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Complexity and uncertainty in water resource governance in Northwest Cameroon: Reconnoitring the challenges and potential of community-based water resource management

Tantoh, Henry Bikwibili, Simatele, Danny
Land use policy 2018 v.75 pp. 237-251
data collection, development policy, governance, humans, local government, posture, stakeholders, uncertainty, water management, water supply, watersheds, Cameroon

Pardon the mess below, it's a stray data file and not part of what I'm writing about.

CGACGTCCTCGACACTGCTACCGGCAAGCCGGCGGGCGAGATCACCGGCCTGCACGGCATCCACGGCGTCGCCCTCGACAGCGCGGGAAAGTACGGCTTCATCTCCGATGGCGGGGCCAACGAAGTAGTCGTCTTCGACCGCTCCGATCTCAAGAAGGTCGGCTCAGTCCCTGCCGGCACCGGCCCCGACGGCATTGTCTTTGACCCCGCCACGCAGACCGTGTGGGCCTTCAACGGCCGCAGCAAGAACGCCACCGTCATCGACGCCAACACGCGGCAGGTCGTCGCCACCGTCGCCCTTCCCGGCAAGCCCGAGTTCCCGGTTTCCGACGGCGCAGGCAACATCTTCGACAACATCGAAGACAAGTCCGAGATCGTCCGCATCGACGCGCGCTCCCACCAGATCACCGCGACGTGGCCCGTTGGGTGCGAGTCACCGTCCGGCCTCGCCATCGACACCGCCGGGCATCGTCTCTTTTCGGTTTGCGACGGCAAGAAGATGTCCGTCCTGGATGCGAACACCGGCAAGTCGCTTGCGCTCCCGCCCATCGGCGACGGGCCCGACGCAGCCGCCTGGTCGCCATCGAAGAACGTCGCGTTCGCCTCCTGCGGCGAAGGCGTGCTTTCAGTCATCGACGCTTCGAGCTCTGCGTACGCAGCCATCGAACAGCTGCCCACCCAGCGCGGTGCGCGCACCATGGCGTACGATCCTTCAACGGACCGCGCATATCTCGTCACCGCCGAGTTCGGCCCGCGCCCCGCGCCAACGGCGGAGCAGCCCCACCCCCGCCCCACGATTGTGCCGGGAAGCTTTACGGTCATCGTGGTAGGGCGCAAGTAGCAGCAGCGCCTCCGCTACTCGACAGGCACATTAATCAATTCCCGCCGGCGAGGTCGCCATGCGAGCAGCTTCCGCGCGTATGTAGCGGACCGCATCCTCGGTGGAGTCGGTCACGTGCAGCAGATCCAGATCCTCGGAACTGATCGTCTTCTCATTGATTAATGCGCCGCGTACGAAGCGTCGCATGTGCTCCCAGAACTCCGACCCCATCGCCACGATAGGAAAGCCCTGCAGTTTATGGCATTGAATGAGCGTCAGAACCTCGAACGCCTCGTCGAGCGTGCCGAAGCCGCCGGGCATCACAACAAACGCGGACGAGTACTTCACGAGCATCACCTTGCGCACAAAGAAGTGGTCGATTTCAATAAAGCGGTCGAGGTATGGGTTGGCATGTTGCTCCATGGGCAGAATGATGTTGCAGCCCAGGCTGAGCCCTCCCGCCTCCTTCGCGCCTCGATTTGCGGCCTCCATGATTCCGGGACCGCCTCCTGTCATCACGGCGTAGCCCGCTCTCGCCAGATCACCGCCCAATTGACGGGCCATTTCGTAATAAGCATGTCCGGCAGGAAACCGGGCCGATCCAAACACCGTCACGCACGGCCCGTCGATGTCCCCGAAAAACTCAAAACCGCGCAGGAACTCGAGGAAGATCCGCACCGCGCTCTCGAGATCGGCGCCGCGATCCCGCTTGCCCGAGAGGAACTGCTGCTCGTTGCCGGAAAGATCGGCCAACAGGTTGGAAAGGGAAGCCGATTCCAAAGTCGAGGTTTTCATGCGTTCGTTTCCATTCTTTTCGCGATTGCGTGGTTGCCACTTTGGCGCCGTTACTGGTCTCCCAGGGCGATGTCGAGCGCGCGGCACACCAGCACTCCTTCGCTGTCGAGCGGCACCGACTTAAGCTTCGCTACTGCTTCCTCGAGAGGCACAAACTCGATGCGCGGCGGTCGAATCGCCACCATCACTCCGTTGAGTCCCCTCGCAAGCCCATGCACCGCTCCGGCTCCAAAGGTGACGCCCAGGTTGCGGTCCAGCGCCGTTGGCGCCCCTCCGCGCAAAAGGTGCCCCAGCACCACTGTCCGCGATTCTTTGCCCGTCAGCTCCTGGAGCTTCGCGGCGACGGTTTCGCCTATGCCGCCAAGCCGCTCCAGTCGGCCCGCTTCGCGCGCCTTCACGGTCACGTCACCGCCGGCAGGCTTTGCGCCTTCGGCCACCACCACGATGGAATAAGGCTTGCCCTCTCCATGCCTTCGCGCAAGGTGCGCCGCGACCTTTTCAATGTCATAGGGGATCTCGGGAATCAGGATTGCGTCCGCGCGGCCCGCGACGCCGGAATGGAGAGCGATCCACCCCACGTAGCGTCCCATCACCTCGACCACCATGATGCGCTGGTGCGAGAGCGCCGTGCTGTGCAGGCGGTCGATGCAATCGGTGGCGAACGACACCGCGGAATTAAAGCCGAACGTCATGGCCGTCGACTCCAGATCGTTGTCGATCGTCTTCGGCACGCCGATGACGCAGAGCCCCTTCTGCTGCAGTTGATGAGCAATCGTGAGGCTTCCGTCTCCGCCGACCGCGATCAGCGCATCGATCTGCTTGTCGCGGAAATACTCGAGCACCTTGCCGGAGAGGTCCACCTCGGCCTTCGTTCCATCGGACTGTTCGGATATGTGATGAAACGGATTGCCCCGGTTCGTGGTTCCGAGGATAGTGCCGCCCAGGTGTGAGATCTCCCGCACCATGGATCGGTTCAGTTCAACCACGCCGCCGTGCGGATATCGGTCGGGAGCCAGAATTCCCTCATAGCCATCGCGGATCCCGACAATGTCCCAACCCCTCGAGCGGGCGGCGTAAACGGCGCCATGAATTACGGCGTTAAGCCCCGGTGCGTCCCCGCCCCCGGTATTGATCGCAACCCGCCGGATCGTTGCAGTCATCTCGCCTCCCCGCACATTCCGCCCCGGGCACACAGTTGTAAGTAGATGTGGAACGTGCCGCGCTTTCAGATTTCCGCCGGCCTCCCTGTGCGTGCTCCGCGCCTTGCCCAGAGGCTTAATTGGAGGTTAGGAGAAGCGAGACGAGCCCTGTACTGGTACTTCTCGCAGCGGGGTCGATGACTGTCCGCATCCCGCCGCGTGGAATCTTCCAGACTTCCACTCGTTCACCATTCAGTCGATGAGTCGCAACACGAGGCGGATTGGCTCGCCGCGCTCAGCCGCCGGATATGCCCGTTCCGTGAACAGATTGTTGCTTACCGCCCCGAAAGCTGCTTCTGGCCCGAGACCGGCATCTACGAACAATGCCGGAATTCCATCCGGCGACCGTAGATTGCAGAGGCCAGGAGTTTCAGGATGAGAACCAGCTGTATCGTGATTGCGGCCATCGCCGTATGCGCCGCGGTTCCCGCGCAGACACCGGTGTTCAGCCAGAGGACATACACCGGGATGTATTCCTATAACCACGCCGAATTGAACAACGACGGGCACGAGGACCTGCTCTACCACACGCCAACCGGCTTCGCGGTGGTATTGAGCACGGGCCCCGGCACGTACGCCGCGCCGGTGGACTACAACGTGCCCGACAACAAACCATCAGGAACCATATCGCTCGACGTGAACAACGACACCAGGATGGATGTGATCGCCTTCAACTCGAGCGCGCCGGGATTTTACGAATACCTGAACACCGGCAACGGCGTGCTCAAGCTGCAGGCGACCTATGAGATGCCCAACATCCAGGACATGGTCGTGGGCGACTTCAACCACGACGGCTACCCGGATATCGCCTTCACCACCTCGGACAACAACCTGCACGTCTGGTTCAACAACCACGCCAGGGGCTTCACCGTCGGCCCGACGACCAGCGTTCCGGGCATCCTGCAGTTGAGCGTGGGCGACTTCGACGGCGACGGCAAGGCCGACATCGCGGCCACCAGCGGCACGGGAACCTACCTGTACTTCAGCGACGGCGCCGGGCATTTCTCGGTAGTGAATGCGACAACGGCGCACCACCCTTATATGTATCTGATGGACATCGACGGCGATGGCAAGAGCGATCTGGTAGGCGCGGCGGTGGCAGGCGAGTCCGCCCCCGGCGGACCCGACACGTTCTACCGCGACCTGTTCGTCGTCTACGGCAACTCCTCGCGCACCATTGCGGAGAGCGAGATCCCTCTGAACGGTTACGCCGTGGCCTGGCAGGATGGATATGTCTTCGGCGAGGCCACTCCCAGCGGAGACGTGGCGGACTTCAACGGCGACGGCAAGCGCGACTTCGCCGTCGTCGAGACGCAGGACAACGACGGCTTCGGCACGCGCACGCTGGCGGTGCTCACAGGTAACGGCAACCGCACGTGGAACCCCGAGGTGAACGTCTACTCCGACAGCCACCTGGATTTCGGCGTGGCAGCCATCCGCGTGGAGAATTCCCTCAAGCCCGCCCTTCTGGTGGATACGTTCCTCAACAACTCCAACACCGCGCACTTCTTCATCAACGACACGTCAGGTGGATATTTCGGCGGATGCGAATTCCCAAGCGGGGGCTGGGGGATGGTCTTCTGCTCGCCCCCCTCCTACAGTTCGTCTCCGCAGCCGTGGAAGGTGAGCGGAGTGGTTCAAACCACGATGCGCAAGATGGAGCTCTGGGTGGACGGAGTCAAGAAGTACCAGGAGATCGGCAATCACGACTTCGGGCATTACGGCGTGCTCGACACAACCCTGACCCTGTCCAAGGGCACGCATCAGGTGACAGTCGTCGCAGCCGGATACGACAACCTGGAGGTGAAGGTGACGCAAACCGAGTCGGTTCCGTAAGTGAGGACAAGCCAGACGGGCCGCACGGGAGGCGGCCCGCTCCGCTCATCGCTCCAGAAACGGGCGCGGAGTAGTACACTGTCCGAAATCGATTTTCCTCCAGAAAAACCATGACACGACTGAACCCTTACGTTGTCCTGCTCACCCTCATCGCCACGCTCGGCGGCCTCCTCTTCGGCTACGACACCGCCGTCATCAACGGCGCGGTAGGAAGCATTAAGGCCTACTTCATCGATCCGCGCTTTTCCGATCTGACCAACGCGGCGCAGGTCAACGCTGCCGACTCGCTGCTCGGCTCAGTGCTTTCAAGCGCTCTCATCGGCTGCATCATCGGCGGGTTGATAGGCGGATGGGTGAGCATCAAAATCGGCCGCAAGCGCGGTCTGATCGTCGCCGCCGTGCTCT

This paper examines the complexities and uncertainties which exist in water resource management and governance in Northwest Cameroon. Using empirical data collected through participatory research methods with local communities in Ndu, Njinikom and Mbengwi rural districts in Northwest Cameroon, it is shown that management of water resources is challenged by factors such as uncoordinated national development policies, weak institutional frameworks, top-down management approaches to natural resource management, the paternalistic posture of authorities, the inability of water users to promptly and regularly contribute to the operation and maintenance of the water system, as well as the inadequate preservation of watersheds. In contexts like rural Cameroon one of the key ways in which to improve the supply of water for human use, whilst still conserving water resources, is to make it easier for ordinary water users to work with the other stakeholders involved in water management. Clarifying issues of jurisdiction between central and local governments is central to this process of enabling water users to be involved in the management of their own water supplies. Until the full representation and participation of ordinary citizens in policy discussions is achieved, complexity and uncertainty will overshadow the management of water resources.